Depending on when you tuned in to the 54th Grammy awards Sunday night, you may have seen one of four shows: One was stately and appropriately low-key in its remembrance of the late Whitney Houston; another was unabashedly celebratory; a third was full of the usual awkwardly-forced collaborations; and the fourth one had way too much Chris Brown.
The 2012 Grammy Awards, faced with the unexpected death of a pop idol, simply didn’t know what it wanted to be. Performances ranged from awesome to awesomely bad, and they were almost all entertaining, but the show — understandably, given the circumstances — lacked a coherent tone.
The National Academy of Recording Arts and Sciences (the organization behind the Grammys) released a free iPhone app called We Are Music to coincide with the awards, and the app suffers the opposite plight. Where the awards show performed well but couldn’t focus, We Are Music knows exactly what it wants to do — it just isn’t very good at it.
The app purports to be a social visualizer, which is pretty cool, even if it does look and act conspicuously like Apposite Labs’ Microcosm. It lets you take a picture (or choose one from your library) that gets manipulated in time with whatever music you’re listening to. The image gets broken into little fragments that zoom around in time with the song, and you can interact with them using touch-screen gestures. If you have an iPhone 4 or 4S, the camera flash will strobe to the pulse of the music as well.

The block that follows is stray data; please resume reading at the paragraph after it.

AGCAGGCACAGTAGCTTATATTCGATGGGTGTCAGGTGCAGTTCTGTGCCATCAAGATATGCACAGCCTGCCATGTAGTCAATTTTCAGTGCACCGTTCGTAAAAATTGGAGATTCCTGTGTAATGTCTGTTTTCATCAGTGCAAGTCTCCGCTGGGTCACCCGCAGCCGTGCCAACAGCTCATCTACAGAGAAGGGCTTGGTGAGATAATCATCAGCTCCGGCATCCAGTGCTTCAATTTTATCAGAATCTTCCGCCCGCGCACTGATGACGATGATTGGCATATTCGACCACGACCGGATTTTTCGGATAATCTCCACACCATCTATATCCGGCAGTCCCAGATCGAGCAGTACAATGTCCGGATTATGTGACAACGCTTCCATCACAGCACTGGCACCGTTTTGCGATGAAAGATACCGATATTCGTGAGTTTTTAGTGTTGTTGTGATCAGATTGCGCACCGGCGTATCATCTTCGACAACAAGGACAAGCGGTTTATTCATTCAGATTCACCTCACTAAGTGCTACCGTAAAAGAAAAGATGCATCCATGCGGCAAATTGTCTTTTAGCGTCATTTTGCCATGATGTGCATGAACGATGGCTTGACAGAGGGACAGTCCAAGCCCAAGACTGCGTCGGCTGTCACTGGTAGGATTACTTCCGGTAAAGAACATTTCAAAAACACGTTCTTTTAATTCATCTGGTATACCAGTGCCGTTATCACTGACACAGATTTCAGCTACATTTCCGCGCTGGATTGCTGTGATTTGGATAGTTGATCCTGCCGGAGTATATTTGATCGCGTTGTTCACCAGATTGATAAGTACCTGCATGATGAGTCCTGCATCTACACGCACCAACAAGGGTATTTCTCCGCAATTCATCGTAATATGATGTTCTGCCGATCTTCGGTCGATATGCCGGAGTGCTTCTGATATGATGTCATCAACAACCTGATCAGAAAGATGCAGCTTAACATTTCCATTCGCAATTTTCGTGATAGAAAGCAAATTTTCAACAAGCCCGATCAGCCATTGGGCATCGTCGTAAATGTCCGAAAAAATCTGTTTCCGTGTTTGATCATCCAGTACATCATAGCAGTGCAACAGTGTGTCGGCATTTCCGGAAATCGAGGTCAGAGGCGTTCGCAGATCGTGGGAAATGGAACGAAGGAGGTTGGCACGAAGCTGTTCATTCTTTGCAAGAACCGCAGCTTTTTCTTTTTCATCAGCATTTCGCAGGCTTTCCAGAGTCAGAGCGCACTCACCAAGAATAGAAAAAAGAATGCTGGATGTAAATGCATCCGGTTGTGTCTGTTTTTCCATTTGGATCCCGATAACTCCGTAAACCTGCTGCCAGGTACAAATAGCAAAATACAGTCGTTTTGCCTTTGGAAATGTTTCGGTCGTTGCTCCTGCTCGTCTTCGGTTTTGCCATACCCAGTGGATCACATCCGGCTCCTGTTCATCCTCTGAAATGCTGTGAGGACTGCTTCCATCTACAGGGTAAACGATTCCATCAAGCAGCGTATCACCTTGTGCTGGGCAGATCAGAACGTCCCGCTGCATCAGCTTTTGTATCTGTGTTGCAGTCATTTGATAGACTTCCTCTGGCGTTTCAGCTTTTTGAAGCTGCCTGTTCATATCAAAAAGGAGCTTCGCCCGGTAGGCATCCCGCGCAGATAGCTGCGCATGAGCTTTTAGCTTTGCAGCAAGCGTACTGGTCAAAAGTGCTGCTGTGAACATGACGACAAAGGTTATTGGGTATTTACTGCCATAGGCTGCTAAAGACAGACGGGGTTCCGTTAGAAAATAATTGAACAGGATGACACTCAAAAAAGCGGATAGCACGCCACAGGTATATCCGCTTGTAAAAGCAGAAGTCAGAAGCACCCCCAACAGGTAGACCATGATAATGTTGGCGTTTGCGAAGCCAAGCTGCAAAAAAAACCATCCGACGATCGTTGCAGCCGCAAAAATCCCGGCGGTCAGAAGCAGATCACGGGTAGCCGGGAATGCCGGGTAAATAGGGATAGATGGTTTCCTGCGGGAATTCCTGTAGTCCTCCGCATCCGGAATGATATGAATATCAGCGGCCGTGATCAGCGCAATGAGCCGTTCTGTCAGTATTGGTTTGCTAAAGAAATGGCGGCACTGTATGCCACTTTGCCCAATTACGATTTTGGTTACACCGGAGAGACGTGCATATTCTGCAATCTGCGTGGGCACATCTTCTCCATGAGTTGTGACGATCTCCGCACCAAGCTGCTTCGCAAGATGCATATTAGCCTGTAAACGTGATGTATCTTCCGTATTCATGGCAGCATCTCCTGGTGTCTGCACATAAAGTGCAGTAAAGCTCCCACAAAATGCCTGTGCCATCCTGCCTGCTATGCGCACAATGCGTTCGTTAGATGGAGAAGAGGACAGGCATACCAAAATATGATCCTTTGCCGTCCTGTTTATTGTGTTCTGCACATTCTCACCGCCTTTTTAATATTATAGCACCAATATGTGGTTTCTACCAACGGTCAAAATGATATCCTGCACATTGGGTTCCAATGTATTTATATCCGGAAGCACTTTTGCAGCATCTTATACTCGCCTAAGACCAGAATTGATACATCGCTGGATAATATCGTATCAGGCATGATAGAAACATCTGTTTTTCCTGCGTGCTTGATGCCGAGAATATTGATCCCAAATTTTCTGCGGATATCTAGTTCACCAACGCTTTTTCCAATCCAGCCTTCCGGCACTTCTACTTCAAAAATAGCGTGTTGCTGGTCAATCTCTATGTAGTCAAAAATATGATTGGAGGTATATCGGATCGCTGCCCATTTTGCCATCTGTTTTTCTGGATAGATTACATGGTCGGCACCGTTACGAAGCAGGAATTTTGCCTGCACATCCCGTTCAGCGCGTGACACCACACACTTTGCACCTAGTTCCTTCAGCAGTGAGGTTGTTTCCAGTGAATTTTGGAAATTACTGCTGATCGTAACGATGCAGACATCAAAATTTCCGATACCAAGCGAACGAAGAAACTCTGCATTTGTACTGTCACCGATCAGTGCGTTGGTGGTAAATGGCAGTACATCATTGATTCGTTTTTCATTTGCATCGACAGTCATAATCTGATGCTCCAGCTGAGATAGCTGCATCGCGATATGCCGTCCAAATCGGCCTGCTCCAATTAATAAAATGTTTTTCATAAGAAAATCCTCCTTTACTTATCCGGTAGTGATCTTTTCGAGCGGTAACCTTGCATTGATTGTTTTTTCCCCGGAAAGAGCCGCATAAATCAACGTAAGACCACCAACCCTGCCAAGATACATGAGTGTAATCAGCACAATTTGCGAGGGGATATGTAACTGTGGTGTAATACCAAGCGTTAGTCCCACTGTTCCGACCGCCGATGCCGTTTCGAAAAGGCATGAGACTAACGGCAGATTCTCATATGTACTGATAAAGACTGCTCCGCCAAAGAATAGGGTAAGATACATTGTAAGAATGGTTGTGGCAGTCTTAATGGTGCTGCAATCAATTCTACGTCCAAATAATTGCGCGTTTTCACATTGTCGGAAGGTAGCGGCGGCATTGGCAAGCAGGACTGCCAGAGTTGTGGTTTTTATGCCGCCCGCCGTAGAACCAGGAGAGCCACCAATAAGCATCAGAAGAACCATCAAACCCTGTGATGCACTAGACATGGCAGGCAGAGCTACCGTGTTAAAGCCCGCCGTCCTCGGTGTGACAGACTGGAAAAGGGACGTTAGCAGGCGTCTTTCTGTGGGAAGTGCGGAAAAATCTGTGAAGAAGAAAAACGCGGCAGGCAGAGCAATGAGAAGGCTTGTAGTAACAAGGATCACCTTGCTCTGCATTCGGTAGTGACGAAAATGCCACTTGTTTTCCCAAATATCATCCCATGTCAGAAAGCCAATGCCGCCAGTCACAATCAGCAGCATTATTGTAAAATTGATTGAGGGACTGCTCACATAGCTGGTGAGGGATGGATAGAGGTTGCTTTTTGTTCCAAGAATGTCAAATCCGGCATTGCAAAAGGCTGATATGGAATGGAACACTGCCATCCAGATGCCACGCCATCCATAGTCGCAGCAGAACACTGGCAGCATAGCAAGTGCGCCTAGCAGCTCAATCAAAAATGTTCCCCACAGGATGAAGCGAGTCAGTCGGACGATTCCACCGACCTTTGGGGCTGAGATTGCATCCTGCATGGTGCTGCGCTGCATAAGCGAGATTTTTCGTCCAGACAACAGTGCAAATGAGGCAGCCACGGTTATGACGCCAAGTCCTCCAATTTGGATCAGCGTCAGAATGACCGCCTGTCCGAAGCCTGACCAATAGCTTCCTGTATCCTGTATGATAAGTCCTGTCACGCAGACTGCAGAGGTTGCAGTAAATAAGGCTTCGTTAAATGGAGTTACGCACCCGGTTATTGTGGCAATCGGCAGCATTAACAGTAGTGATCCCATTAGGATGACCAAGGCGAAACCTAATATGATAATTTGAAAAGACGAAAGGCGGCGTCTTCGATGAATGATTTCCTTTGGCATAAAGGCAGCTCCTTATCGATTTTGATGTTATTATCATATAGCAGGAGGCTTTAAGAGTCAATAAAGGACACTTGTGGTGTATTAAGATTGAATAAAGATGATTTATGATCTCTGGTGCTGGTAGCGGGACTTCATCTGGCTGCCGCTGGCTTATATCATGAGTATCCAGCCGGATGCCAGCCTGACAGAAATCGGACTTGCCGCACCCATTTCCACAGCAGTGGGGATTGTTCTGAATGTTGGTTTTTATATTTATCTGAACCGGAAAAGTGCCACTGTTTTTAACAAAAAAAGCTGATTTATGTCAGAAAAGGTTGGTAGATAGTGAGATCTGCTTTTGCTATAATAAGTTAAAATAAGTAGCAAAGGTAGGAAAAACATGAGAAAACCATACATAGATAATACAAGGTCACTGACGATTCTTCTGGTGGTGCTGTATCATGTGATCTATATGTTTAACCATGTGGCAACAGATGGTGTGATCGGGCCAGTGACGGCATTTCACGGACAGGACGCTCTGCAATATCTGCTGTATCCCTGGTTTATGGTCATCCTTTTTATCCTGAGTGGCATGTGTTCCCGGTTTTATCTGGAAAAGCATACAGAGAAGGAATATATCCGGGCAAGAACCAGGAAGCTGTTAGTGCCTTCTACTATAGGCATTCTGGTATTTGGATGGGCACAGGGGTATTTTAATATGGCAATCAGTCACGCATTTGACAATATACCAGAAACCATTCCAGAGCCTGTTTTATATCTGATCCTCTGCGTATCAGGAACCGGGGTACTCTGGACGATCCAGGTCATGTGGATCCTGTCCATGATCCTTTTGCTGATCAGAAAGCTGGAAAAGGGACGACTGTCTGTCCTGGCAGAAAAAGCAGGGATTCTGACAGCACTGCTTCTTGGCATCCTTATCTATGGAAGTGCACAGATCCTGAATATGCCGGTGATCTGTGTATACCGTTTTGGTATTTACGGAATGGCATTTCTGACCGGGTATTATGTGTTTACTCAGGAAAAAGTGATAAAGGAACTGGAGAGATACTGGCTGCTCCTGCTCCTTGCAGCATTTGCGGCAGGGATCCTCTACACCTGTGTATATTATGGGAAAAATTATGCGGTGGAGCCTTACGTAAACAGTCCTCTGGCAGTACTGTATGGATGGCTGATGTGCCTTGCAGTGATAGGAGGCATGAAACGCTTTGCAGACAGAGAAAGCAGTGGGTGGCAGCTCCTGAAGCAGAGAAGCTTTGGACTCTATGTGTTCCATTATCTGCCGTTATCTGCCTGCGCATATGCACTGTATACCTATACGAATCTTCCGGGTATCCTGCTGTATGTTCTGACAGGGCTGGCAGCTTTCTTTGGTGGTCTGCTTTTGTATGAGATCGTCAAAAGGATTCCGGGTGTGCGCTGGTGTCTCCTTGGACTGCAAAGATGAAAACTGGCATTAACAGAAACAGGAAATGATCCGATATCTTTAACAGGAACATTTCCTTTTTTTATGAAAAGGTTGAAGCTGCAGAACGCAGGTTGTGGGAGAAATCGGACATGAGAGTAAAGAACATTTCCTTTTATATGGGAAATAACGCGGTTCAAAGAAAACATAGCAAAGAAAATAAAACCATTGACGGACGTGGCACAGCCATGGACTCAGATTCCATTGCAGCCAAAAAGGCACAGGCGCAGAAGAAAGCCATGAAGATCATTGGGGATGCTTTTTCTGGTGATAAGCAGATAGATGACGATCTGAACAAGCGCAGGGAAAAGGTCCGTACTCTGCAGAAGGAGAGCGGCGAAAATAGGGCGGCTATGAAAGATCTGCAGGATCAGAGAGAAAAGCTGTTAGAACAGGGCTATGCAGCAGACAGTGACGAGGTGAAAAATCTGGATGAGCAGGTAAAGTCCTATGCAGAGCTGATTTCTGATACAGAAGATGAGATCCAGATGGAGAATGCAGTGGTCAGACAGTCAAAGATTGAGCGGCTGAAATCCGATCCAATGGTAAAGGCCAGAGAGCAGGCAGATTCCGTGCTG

That’s all well and good. It’s on the social side that We Are Music falters.
Users on the same Wi-Fi network can link their phones through the “Connect” feature, and whoever’s selected as DJ picks a song from their library for everybody else to listen to. Ostensibly, the music is then streamed to the other iOS devices, so that everyone can play with the interactive visualizations at once.
However, we attempted to link together an iPhone 3GS and 4S in this manner, and results were less than spectacular. The phones connected within the app only after several failed attempts — and when they did, nothing really happened. At best, the phones continued to work as they had before connecting; at worst, picking a song would crash the app. Not once did we get the Connect feature working properly.
We Are Music‘s Twitter sharing capabilities leave a bit to be desired as well. A link to a video of the visualization would have worked nicely, but all the “Share” function does is tweet a text advertisement for the app to your followers. Not only did this keep us from truly sharing the fun aspect of the app with our friends, but we can’t imagine it would inspire many people to try the thing out.
The concept behind this app are worthwhile; it’s just a shame they weren’t all executed properly. Had more care gone into making sure the ‘Connect’ feature worked as it should, NARAS would have an app that stood on its own, beyond its association with the Grammys. For now, it’s a relatively solid entry into the mobile app market, and sort of fun to play with on one’s own. But in addition to the buggy Connect feature, the Twitter sharing feels too much like an interactive advertisement.